# On the orthogonality of Sturm-Liouville eigenvectors

1. Feb 13, 2015

### mjordan2nd

From what I understand, solutions to the Sturm-Liouville differential equation (SLDE) are considered to be orthogonal because of the following statement:

$$\left( \lambda_m-\lambda_n \right) \int_a^b w(x) y_m(x)y_n(x) dx = 0$$

My first question involves the assumptions that go into this equation. One of the assumptions that go into this equation is that the solutions to the SLDE satisfy the Dirichlet, Neumann, or mixed homogeneous boundary conditions, correct? If the boundary conditions were inhomogeneous then the above equation would not necessarily be true, correct? Is it then correct to say that solutions to the SLDE are only orthogonal if they satisfy homogeneous boundary conditions?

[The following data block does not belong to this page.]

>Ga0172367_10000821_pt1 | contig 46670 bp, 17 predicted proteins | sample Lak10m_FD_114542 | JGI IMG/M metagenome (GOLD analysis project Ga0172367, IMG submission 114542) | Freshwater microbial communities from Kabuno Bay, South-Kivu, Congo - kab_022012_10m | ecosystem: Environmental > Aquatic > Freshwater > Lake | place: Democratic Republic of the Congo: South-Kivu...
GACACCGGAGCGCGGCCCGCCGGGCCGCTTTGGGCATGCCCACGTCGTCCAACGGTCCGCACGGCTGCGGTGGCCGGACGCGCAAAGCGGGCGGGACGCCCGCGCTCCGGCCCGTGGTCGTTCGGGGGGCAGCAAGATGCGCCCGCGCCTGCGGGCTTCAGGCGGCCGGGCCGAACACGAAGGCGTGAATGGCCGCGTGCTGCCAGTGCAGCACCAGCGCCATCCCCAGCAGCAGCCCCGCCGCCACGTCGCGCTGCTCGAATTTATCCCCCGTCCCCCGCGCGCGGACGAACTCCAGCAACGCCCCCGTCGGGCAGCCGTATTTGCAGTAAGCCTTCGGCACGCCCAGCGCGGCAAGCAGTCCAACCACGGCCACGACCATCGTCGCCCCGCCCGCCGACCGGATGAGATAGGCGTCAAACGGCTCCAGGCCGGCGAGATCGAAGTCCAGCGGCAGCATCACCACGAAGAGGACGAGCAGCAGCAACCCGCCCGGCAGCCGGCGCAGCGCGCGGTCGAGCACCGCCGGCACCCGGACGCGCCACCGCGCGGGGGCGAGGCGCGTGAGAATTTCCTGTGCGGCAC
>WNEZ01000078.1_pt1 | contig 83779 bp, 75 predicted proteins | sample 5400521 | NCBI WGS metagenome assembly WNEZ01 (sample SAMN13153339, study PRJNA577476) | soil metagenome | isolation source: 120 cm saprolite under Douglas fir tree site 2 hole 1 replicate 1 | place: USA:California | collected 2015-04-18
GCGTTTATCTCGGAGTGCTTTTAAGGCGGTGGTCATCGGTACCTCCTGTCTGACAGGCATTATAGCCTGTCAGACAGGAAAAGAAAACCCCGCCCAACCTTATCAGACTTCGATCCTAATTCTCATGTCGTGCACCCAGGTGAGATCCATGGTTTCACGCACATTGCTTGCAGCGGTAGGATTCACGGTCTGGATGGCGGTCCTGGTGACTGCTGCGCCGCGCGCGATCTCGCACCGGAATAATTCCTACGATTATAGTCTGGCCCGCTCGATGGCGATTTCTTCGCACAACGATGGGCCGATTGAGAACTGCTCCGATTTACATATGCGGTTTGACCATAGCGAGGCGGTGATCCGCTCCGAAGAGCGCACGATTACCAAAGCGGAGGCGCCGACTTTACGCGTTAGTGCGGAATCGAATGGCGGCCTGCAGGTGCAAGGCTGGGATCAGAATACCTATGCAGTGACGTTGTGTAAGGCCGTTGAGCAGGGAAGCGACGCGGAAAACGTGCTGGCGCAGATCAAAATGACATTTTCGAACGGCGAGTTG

My second question involves the case when $\lambda_m=\lambda_n$. Since the SLDE is a second order ordinary differential equation there should be two linearly independent solutions for each eigenvalue. So even if $\lambda_m=\lambda_n$, that doesn't necessarily mean $y_m=y_n$. In this case, it is not clear that these two solutions are orthogonal. I can buy that every eigensubspace of the SLDE is orthogonal to the others, however what about two vectors belonging to the same subspace?

Thanks

2. Feb 14, 2015

### Orodruin

Staff Emeritus
Having homogeneous boundary conditions are a prerequisite of Sturm-Liouville's theorem. You cannot make superpositions of solutions with inhomogeneous boundary conditions and get new solutions fulfilling the same boundary conditions.

No, this is not true. For each possible value of the eigenvalue, there will be two independent solutions. However, the boundary conditions will take care of this and determine whether or not a non-trivial solution is possible for that eigenvalue.

3. Feb 14, 2015

### mjordan2nd

Yes. They will also tell you what eigenvalues are allowed. My suggestion is to work it out in the absolutely easiest case of the SL operator $-d^2/dx^2$ on the interval $[0,1]$.